Reiki and Cancer
But not so much as I was. Below I’ve listed just a few of the services available to men (and women) in Norfolk & Waveney. I was really pleasantly surprised at the sheer amount of brilliant support available not just to those diagnosed with cancer but to their families as well. One of the free services, which is available at two of the Big C Centres, caught my eye.
From a personal point of view, I’ve always found reiki to be an extremely beneficial alternative therapy. It’s helped me through various health issues and times of stress in the past. I actually took my reiki first and second degree during my pregnancy and was able to self-treat myself and give my baby reiki during this time. It was life-changing for me. From studying the subject I’ve heard how helpful it can be for those with cancer, it brings an enormous sense of peace and relaxation. If our bodies are as relaxed as they can be, then it makes sense that any medical treatment you receive during this time is more likely to be of benefit, if you’re in a more relaxed state. It gives you a really good sense of emotional wellbeing too – a positive outlook can only do good things. You can read more about my experiences with reiki here.
Free Cancer Services in Norfolk
Chaps – don’t bottle up your cancer health issues. Big C can help support you through your treatment. You can access a wide range of free services at one of our local support centres in Norwich, Gt Yarmouth, King’s Lynn and Gorleston including:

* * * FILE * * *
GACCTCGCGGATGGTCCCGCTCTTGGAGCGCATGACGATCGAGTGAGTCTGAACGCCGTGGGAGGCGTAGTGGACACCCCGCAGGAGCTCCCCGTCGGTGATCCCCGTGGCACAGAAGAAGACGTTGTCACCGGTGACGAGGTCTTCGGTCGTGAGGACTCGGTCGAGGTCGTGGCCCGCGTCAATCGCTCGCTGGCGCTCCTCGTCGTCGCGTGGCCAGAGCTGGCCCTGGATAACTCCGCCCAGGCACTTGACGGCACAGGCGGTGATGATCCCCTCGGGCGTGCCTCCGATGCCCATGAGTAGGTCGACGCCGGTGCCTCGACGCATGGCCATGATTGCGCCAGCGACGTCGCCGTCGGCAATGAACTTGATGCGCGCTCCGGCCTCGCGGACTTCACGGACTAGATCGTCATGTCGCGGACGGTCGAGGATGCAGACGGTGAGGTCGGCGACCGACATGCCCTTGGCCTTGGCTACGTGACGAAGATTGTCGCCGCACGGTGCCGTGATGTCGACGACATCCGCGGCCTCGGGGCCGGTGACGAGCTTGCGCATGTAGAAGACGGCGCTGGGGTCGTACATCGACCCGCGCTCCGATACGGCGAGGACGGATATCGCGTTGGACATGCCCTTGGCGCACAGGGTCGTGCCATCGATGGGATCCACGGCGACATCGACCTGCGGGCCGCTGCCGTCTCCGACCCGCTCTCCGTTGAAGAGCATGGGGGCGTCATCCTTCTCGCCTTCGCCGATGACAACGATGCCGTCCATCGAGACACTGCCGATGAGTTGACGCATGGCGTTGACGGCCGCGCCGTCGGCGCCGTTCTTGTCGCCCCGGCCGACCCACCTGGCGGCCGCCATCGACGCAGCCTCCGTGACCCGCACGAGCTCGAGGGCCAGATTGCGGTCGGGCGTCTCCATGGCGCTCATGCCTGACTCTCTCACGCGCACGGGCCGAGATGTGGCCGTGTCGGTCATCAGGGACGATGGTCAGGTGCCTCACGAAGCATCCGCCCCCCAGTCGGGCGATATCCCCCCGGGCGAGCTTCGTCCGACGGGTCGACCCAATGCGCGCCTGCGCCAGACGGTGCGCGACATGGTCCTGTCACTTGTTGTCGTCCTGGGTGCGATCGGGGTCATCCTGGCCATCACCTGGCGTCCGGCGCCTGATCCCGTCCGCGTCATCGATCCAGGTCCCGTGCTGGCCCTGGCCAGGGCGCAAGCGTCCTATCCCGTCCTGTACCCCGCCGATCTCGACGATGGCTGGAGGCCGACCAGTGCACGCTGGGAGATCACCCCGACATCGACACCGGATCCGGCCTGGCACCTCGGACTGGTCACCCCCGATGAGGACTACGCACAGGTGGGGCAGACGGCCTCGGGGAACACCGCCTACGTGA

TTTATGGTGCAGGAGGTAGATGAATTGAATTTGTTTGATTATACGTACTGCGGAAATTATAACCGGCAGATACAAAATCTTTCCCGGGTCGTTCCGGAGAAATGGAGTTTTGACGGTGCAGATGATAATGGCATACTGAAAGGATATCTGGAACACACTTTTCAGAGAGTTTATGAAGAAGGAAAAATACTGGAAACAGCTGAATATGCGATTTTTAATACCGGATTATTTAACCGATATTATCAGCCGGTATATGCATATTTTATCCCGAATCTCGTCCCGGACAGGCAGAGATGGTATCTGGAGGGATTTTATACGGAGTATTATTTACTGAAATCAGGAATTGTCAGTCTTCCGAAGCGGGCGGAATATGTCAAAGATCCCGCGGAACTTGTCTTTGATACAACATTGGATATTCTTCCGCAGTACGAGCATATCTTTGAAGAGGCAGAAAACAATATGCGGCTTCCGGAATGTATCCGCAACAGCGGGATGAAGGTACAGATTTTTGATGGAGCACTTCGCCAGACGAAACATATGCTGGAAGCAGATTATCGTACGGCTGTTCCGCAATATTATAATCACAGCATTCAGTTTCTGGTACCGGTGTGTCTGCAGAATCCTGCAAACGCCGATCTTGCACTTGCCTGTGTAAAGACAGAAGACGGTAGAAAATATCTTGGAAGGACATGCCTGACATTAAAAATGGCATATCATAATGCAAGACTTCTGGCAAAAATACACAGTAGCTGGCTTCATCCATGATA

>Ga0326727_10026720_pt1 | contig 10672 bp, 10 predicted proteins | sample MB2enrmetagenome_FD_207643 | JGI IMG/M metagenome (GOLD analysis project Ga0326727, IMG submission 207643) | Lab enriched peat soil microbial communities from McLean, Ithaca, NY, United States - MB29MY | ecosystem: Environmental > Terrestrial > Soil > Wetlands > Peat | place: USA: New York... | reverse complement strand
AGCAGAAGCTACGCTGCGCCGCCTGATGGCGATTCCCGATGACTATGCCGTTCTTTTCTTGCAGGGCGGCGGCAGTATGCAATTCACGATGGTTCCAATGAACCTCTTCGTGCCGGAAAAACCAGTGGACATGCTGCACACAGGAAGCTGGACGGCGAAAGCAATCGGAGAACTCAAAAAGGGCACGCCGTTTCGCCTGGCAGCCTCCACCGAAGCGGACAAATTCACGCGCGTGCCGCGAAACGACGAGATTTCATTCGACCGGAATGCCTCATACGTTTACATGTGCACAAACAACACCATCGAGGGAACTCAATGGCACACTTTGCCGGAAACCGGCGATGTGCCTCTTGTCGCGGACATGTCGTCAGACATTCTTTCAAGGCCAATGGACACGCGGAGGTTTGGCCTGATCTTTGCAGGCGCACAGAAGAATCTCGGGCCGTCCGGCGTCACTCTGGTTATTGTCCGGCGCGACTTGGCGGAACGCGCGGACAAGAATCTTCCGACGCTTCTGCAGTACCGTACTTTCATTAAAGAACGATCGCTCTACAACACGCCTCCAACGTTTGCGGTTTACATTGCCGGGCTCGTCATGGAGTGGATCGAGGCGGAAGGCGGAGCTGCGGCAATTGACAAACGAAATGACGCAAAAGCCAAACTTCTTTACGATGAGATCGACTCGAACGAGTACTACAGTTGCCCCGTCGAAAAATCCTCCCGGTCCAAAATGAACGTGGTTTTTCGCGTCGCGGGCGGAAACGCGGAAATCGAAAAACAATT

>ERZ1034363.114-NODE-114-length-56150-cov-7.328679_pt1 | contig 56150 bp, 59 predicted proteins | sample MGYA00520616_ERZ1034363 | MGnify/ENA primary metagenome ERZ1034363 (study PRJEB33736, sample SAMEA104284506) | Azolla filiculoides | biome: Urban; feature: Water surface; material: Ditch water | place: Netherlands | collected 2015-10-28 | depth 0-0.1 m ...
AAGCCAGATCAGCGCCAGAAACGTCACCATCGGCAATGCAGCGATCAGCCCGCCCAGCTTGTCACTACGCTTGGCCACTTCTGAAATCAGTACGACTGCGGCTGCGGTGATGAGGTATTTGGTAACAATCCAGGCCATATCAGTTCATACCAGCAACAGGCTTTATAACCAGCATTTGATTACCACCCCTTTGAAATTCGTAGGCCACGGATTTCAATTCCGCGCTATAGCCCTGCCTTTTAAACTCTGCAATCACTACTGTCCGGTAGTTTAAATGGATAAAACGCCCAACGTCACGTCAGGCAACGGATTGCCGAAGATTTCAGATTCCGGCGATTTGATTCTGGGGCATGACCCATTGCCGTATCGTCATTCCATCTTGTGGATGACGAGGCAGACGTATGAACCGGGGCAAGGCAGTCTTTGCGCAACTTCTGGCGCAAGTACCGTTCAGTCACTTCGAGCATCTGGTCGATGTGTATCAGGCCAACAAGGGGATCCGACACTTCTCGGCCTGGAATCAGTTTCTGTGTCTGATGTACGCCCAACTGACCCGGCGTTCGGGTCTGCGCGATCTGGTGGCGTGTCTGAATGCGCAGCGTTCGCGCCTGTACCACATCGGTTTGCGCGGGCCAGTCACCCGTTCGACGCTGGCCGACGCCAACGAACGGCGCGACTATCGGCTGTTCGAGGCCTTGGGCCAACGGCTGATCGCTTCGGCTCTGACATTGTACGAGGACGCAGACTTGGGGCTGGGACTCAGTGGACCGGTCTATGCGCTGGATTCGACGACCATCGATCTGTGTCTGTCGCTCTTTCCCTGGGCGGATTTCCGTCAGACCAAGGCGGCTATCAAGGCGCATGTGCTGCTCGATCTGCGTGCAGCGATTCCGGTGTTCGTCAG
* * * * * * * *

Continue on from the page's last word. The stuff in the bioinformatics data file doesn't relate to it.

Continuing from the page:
Men’s Cancer Support Groups
Join one of the Big C’s cancer support groups to share experiences at the Great Yarmouth and King’s Lynn Centres for men who are living with and beyond cancer. An informal, non-judgemental, open environment where men can share their experiences of cancer and support each other.
Financial and Welfare Advice
A range of welfare advice is available with a specialist adviser, helping you sort the practicalities so you can concentrate on getting better. The Big C offer practical advice and information on benefits, loans, housing, employment issues, travel expenses, childcare, blue badge applications, help with form filling and much more.
The Big C provide a range of complementary therapies in their Big C Centres. If you are a cancer patient, you and one carer can have up to six sessions each of:
They also offer relaxation classes as well as nutritional workshops.
Please contact your nearest Big C Centre to for availability and to book an appointment.
*Reiki is a relaxation technique that was developed in Japan in the early 20th Century that looks to relieve stress and tension, helping with a person’s overall physical and emotional wellbeing.
Complementary therapies are provided as part of Big C support services, not as an alternative to conventional treatment.
Available for both you and your family. Counselling is a more structured form of support than that offered by regular staff and volunteers at the Big C Centres and Support Hubs. It may be appropriate when things seem so overwhelming that your usual ways of coping don’t appear to help.
We can offer up to six sessions each for a patient and one significant carer. The time and day can be arranged individually.
Contact your local centre today:
Norwich – 01603 286112 or firstname.lastname@example.org
Great Yarmouth – 01493 855297 or email@example.com
King’s Lynn – 01553 818737 or firstname.lastname@example.org
The Louise Hamilton Centre, Gorleston – 01493 453100
All services are free of charge thanks to Big C supporters. To find out how to support Big C click here.
This blog post supports a new local awareness campaign created to help signpost men diagnosed with cancer to the different services and support available to them in Norfolk. Men – don’t bottle it up, join the conversation and if you have any questions or want to share your experiences go to @BigCTweets #CancerConversations. For more information go to www.big-c.co.uk/conversations